4.  Shopping went well this week, mainly because of mark downs I ran into at Carrs but there were some good sales too.  I managed to get 1/2 gallons of milk on 50% off so I managed to get gallons of milk for 2.19 each (essentially).  I got three gallons worth as it was all that would fit in the fridge and TRUST me we will use it before it goes bad.  The son blows through milk, so I'm always happy to get it cheap (seen up top there).

I also was able to pick up canning salt for a dollar and some change after the 50% discount (which worked out well with the fiasco today as I needed it), buttermilk for .75 a container (a personalized price plus some 50% off reduced tags) and whole chickens for .97 lb (limit of 2).  I even managed to get the rest of my son's medications refilled all in one day so I didn't have to go running back to the store over and over and over again.  Yay!

5.  Luckily with the new medication schedule with the son he actually is going to bed before nine.  This has been a HUGE blessing for me this week as I've been so out of it health wise that I desperately needed the sleep.'s something frugal we can do that we seriously take for granted.

6.  The chickens got a pardon from the crock pot this week.  My mother-in-law mentioned that my sister-in-law would like to raise chickens and really wanted to raise chickens with her kids.  I asked my mother-in-law to text her and see if she'd like to take the chickens off of my hands as they are actually good trainer birds for kids I think and even though they are older they'll still lay next year and my sister-in-law showed some want to breed them and get chicks next year, so I think it'll work out for them well.  I'll give her the feeder, the water bowl and things like that to help her get started as I figure that's the least I can do.  I am happy because this saves me from having to cull the chickens.  I had made an appointment to get them processed for 5.00 each in the middle of September, but now I can cancel that, save myself  20.00 and the chickens can go to a good home :).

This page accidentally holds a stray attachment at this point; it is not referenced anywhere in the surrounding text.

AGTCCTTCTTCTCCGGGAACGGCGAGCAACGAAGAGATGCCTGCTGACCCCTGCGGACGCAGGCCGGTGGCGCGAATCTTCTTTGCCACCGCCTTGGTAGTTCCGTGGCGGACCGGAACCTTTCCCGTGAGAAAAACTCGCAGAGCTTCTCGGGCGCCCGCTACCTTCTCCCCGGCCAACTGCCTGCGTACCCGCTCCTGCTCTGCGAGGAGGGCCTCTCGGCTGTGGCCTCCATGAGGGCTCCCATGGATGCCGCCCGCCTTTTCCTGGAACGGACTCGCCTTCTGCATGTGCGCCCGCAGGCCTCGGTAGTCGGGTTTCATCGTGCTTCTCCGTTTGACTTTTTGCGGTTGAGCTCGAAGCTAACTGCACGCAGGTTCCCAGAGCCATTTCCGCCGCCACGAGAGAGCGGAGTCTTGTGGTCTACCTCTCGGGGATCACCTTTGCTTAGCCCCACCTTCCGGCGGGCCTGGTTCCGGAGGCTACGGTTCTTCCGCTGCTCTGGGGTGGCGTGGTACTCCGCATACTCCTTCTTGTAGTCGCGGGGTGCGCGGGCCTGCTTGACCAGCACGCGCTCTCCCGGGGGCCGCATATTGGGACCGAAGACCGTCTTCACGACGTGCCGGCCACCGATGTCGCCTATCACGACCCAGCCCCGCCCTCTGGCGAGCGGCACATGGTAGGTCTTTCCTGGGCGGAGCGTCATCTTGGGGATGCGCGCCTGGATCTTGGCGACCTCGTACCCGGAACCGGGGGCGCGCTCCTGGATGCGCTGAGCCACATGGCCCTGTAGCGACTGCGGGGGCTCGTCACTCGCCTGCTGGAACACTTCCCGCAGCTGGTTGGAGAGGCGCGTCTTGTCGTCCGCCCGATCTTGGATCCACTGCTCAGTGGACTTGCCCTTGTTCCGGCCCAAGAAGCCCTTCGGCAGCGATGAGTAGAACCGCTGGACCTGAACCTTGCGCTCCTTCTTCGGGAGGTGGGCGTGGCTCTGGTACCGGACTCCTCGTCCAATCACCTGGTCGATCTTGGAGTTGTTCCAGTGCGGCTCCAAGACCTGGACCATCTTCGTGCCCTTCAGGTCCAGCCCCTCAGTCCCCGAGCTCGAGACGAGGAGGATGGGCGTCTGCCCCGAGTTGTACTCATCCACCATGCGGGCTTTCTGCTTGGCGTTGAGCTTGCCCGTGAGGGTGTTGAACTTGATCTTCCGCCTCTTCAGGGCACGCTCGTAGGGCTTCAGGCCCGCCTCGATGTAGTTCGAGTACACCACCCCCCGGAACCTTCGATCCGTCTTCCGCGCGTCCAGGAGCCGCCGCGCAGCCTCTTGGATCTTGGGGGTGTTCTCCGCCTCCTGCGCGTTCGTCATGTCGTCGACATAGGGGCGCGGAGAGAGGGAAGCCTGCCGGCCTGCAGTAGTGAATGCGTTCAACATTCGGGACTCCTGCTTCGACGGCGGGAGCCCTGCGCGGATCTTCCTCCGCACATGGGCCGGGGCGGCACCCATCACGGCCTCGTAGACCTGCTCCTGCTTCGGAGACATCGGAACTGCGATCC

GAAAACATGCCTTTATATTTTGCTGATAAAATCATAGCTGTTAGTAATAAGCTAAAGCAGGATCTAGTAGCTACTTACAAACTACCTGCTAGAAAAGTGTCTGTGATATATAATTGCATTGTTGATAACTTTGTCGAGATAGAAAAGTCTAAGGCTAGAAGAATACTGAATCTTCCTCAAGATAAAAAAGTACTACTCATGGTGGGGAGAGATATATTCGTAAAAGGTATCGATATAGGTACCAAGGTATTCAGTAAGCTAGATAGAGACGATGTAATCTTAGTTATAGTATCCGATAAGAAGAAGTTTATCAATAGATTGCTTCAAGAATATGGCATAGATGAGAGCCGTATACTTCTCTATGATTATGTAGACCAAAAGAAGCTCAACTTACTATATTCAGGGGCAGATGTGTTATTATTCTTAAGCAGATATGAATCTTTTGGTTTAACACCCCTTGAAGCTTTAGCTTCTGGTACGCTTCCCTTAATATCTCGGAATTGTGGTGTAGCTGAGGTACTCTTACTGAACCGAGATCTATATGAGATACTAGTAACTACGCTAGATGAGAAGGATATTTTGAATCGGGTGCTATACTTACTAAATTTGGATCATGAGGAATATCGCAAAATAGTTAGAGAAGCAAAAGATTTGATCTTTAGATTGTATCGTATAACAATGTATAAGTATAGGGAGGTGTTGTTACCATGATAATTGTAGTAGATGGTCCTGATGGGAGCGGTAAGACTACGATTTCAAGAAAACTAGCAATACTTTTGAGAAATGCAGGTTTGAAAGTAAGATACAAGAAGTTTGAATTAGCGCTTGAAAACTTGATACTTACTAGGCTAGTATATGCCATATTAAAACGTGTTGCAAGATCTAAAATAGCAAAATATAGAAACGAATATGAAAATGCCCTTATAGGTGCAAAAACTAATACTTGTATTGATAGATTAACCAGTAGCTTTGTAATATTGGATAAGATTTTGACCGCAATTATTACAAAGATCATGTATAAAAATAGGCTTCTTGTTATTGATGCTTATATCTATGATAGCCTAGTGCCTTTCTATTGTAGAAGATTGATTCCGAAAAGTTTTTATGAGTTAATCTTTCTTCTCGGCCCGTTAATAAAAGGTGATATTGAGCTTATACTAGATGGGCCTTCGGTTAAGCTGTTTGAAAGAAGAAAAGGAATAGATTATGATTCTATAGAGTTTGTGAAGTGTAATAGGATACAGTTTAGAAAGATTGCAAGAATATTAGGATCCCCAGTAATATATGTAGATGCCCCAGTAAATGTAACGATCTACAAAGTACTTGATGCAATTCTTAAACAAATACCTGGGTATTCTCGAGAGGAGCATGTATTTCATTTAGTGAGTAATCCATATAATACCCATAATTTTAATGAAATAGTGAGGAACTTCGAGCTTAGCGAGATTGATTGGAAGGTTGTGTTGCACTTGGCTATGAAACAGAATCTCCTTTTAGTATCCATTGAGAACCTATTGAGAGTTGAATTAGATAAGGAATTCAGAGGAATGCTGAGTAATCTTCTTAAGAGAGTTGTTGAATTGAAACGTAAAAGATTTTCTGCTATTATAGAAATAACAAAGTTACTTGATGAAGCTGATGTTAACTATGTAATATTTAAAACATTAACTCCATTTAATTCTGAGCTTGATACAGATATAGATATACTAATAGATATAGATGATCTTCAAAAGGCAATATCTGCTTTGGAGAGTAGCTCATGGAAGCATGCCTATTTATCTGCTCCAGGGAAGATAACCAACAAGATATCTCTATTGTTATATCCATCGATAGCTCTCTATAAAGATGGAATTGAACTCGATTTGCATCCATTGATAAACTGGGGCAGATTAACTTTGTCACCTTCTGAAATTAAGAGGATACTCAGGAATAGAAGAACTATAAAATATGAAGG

The chickens were just one more thing to do in a really packed day for me and the 22.00 a month feed bill was hurting with how tight money has been and that wasn't including things like bedding and things on top of the constant broody problems I had with the hens all summer and them not laying because of it.  So, I am happy that I can save that money and time and the chickens will still be alive and happy. 

7.  My mom sent me some coupons in the mail, including a coupon for 3.00 off Ball jars.  I'm going to use it to get some more pint jars as all of mine are currently being used and I will need some for sauerkraut later on (luckily I bought some cabbage earlier when I could get it cheap so I'll process that into the beginning stages of sauerkraut tomorrow I hope).  Hopefully I can get some jars decently cheap *fingers crossed*.